Dogs have intensely expressive eyes. It is part of what draws humans to keep canines as roommates. One of the biggest struggles dog owners face is not giving in to their pup begging for table scraps.
There are several reasons why it’s important to refrain from sneaking your pet human food. Many human foods can be dangerous – even deadly – to dogs’ systems. Another possible issue is that it can cause your dog to refuse to eat their regular kibble.
Dogs with food allergies, to begin with, require a specific type of nutrition. Feeding your dog an elimination diet can help resolve food allergy and other issues. If your dog isn’t on any dietary restrictions, it’s fine to give them some human food, but only in moderation.
During holidays especially, where its time to get together and show people how much they mean to us, many families include their dog in holiday festivities, including meals. However, it’s essential to inform yourself and your guests which human foods are safe to share with dogs.
Bread, cheese, many veggies, and most fruits are safe for dogs. However, seasonings and spices often include salt, something that is not good for dogs. Butter or other foods high in fat content should also be avoided.
Sharing the following foods is acceptable, as long as the foods are free from seasoning and butter.
Pumpkin is great for dogs’ digestive systems. The tasty pie filling is often recommended by vets if a dog is suffering from minor digestive issues. However, it’s important to check the label for excessive sugar content. Just a few tablespoons can be added to your pup’s regular food for a yummy treat.
Green beans are one of the best veggies for dogs. They are high in fiber content but low in calories, which makes them perfect for humans, too. The fiber can convince the stomach that its full, preventing overeating. Many dogs enjoy the crunchy exterior of the bean.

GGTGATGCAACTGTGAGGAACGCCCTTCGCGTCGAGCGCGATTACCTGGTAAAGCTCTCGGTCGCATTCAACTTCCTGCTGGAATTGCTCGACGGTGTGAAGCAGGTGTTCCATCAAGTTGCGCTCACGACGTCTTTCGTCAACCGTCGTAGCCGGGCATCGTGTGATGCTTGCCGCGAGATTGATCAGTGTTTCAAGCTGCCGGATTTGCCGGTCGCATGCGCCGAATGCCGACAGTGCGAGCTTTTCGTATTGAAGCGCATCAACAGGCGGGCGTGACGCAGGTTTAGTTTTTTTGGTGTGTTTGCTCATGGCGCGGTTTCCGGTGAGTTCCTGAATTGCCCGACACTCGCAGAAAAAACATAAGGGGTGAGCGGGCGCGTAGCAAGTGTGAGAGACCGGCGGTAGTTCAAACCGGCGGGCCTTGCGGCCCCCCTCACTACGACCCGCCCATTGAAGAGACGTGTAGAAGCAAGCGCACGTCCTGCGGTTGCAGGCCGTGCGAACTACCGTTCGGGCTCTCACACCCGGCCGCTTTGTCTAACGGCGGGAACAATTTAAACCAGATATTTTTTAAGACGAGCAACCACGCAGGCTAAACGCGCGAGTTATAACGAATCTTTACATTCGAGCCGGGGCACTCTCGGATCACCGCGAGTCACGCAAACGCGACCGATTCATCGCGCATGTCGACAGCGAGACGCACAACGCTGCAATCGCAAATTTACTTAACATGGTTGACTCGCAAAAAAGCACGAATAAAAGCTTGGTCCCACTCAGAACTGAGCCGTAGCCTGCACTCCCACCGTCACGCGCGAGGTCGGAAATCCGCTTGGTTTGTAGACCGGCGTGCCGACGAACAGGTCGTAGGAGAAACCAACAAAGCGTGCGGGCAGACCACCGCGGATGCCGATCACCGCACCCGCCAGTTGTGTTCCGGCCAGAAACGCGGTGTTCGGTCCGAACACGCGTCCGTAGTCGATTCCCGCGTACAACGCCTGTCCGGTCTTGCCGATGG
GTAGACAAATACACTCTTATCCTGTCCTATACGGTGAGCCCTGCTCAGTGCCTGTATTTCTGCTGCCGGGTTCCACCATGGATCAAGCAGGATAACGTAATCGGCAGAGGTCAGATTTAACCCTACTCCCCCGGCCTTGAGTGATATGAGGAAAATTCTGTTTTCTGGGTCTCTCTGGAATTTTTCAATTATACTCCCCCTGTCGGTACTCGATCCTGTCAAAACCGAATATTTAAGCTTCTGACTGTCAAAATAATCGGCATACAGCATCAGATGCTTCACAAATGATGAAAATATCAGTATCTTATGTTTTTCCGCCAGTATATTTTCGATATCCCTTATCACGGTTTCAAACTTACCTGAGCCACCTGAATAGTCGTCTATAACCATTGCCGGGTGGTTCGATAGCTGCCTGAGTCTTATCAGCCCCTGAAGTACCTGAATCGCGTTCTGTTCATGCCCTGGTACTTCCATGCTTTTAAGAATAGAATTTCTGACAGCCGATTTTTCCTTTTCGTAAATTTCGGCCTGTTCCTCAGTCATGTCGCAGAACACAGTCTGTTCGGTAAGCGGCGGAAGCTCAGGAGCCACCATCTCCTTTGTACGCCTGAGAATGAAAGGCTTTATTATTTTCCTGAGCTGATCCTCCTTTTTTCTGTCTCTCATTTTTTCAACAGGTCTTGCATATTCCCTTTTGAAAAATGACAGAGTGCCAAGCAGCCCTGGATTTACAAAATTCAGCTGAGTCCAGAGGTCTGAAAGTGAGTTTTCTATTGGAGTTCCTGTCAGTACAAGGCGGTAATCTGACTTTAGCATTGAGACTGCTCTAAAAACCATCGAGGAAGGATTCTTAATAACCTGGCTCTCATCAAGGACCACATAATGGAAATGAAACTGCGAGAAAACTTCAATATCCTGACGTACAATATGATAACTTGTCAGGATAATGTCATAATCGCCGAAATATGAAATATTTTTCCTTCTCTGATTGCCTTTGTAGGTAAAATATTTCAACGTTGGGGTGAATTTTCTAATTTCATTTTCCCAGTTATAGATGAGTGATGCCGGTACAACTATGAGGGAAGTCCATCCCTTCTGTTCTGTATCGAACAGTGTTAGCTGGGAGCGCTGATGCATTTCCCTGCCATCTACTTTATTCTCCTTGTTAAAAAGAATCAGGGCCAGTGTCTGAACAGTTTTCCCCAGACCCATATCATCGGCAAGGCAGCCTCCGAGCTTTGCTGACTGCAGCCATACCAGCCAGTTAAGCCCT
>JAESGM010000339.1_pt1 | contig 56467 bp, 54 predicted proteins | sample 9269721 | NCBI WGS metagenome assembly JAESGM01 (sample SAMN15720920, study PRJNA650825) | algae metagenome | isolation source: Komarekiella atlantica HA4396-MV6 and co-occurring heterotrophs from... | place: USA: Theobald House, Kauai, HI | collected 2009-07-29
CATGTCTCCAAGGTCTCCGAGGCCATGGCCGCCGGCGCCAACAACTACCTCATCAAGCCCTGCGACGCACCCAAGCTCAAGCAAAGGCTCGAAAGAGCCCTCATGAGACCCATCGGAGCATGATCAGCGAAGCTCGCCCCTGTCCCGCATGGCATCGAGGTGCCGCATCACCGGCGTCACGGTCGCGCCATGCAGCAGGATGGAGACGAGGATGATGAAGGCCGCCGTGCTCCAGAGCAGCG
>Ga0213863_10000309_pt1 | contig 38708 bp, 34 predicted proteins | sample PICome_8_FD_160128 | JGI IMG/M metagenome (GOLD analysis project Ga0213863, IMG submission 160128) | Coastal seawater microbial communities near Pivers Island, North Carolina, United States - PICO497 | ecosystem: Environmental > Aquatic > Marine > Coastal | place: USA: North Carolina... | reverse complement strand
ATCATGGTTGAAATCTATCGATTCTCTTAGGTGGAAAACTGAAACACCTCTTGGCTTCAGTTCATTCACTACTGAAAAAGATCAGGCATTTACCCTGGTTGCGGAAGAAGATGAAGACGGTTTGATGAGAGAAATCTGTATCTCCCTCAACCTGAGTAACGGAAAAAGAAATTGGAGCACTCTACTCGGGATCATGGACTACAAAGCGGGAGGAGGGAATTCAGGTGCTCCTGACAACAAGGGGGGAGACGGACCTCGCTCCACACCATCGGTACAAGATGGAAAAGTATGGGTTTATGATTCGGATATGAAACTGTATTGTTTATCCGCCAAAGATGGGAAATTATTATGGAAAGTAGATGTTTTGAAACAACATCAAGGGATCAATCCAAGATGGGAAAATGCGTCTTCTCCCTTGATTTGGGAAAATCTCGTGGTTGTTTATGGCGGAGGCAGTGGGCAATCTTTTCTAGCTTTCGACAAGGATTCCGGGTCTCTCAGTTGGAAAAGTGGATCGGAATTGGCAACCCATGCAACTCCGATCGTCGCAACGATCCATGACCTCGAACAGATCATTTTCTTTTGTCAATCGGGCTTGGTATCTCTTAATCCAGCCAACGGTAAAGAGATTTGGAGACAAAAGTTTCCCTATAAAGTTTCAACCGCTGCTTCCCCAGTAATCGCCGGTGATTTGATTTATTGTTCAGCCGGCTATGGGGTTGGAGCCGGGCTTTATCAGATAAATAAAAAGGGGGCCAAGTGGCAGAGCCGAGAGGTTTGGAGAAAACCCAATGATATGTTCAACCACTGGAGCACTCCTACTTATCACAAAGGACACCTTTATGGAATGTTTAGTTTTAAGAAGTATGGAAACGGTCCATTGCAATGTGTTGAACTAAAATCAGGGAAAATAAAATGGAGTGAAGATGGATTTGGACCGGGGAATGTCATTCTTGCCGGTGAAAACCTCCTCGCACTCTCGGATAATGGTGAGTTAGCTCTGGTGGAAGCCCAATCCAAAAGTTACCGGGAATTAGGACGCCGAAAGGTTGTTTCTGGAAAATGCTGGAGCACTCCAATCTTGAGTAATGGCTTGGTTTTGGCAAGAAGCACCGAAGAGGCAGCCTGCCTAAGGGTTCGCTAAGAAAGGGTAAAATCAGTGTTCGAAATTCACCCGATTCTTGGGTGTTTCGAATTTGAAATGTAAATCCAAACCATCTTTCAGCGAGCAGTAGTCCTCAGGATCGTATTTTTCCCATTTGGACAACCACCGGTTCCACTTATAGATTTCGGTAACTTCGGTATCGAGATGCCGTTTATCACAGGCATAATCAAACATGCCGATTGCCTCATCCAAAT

Plain cooked turkey can be given to dogs, provided the skin is removed and no salt is added. The white meat of turkey can help muscle build in dogs. Skip the gravy, however. Gravy is high in salt and fat. Excessive salt can cause dogs to become dehydrated and, in some cases, seriously ill.
Carrots are another favorite vegetable that owners can feed to their dogs guilt-free. The orange root veggie is full of healthy vitamins that can improve your dog’s overall health. Carrots are rich in soluble fiber, which can assist your dog’s digestion.
The fiber in sweet potatoes can aid a dog’s digestive system. The tuberous veggie is low in fat and high in vitamin content. They are particularly rich in betacarotene, which is known to improve vision.
There are a lot of holiday recipes using sweet potatoes as the main ingredient, check out this article if you’re looking for a dog-friendly recipe.
Like turkey, any chicken shared with your pup should be cooked and free of seasonings, including salt. Lean meat is an excellent source of protein for your dog. And the Omega-3 can give your dog healthy skin and a shiny coat.
Keep Your Pets Safe from Holiday Dangers
You may notice a one-holiday centerpiece that isn’t on the list of safe foods. Ham, deli hams are full of salt and sugar, both of which are on the list of foods to avoid feeding dogs.
Other holiday staples that are bad for dogs include nuts, raisins, and chocolate. Feeding candy to dogs should also be avoided, as many candies contain the sweetener xylitol, known to be fatal to dogs.
Dogs should be excluded from the holiday tradition of breaking the wishbone. Cooked bones should never be fed to dogs. The bones can splinter and cause a blockage in the dog’s stomach. Even the safety of rawhide treats found in the pet section is questionable.
Holidays can be an exciting but stressful time for humans and pets alike. If you must give in to your dog’s begging eyes, only feed them table scraps that are safe for dogs.